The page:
While much remains unknown pending further study on a subject matter that didn't exist a year and a half ago, officials say they're confident that core mitigation efforts like masks, hand washing, socially distancing and staying home when sick prevent the spread of the variants the same way they proved to curb spread of the original U.S. strains. If anything, the emergence of the variants only make those efforts more important. On vaccines, they say don't wait.
Leaders across the tri-state area are drumming that last point home at every opportunity they receive -- and establishing sprawling distribution networks to meet or even exceed the demand once vaccine supply is sufficient to serve it. Of equal concern, though, is ensuring those who need access most have it early.
New York City opened another hub Thursday in Co-op City, a Bronx community disproportionately impacted by COVID-19, to address ongoing disparities in inoculation rates along racial/ethnic and socioeconomic lines.
One in 13 residents in Co-op City and nearby areas have been infected with the virus, which is a bit lower than the citywide rate (both numbers are likely underreported) but has seen a community vaccine rollout lackluster compared with the average vaccination rates across the city and state, according to Rep. Jamaal Bowman. He, along with fellow Democrat Sen. Chuck Schumer, sent a letter to President Joe Biden asking him to address the disparity.
The new vaccine site will be open from 8 a.m. to 7 p.m. Thursdays and Tuesdays at 177 Dreiser Loop. Co-op City had not has its own vaccine hub until now, which made it more difficult for residents to access other sites by public transit.
Bowman says 22 percent of residents lack Internet access, which makes vaccine appointment registration more difficult to access. The Bronx has a lower vaccination rate than the citywide and statewide averages, despite continuing to have the highest positivity rate in the five boroughs.
"Let's face it, the Bronx has been very hard hit by the COVID crisis. Hospitals in the Bronx were amongst the hardest hit in the entire city. Communities felt deep, deep losses from the coronavirus in the Bronx," Mayor Bill de Blasio said earlier this week. "The Bronx is too often overlooked. We can't let that happen."
The Co-op City vaccine site will be distributing the Johnson & Johnson single-dose vaccine after the state received about 165,000 doses, about 70,000 of which are allocated to the city. The next J&J shipment comes in about 10 days. Another Johnson & Johnson site -- at 500 Brightwater Court in Brighton Beach -- is expected to launch in Brooklyn on Friday, the mayor said Thursday.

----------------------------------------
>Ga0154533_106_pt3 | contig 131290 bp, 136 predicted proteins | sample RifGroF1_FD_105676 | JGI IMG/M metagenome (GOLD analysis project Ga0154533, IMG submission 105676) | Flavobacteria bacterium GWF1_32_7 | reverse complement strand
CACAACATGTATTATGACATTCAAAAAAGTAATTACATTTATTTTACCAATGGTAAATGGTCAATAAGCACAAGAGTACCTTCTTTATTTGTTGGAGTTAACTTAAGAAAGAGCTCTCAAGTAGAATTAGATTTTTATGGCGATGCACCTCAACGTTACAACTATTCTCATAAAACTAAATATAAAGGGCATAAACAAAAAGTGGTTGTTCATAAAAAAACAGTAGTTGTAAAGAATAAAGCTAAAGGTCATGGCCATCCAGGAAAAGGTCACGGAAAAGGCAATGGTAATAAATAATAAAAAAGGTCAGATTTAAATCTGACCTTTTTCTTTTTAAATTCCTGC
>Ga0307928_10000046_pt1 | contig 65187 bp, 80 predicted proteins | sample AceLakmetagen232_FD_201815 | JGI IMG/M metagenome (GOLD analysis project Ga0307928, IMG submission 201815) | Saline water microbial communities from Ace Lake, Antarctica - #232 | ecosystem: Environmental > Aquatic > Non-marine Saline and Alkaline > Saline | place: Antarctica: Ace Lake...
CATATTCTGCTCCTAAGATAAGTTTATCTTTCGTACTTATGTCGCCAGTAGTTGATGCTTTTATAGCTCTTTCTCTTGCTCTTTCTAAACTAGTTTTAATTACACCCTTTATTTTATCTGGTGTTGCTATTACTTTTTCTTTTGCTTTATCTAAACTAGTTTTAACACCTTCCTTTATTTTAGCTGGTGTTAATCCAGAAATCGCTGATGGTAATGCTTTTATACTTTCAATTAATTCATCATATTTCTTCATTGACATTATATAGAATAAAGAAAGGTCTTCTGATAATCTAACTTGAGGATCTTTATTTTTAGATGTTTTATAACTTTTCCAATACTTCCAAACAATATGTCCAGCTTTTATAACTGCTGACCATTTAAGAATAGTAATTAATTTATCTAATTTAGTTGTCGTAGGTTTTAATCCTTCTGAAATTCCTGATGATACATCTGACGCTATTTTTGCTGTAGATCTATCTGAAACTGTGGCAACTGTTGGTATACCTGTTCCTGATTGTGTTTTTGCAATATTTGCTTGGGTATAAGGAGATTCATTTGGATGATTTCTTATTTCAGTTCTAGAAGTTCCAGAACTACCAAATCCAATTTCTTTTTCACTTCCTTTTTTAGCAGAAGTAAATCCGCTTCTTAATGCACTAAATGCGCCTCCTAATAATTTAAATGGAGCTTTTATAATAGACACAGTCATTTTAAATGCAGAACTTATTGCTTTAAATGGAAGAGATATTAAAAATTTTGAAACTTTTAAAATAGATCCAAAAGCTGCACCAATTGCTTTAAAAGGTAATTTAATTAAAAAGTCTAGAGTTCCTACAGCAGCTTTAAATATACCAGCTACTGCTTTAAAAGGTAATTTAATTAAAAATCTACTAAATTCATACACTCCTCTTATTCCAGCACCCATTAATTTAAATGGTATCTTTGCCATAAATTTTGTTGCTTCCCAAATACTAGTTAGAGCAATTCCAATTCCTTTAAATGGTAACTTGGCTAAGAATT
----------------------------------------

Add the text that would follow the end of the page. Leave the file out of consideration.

Lower-than-average vaccination rates in the Bronx are emblematic of city, state and U.S. struggles to combat inequities in both vaccine access and acceptance. New appointments opened up Wednesday at the jointly city- and state-run Yankee Stadium mass vaccination site, which is dedicated to Bronx residents only.
More opened up Thursday at the state-run Javits Center site in Manhattan, while the governor added a handful of new hubs to the Johnson & Johnson pilot starting Friday (Marist College in Poughkeepsie, SUNY Genesee in Batavia and Jamestown Community College in Olean, Cattaraugus County).
Not sure how the process works? Or when you might be able to get an appointment? Check out our handy tri-state vaccine site finder and FAQs here
New York City and New Jersey Vaccine Providers
Click on each provider to find more information on scheduling appointments for the COVID-19 Vaccine.
Data: City of New York, State of New Jersey • Nina Lin / NBC
New FEMA-run mass vaccination sites, the state's largest yet, opened last week in Brooklyn and Queens, which are among the nation's most deadly COVID counties. And four more sites under that federal partnership, which includes specially allocated first dose supply to ensure continuity, opened Wednesday in Yonkers, ALbany, Rochester and Buffalo. Learn more about vaccine appointments here.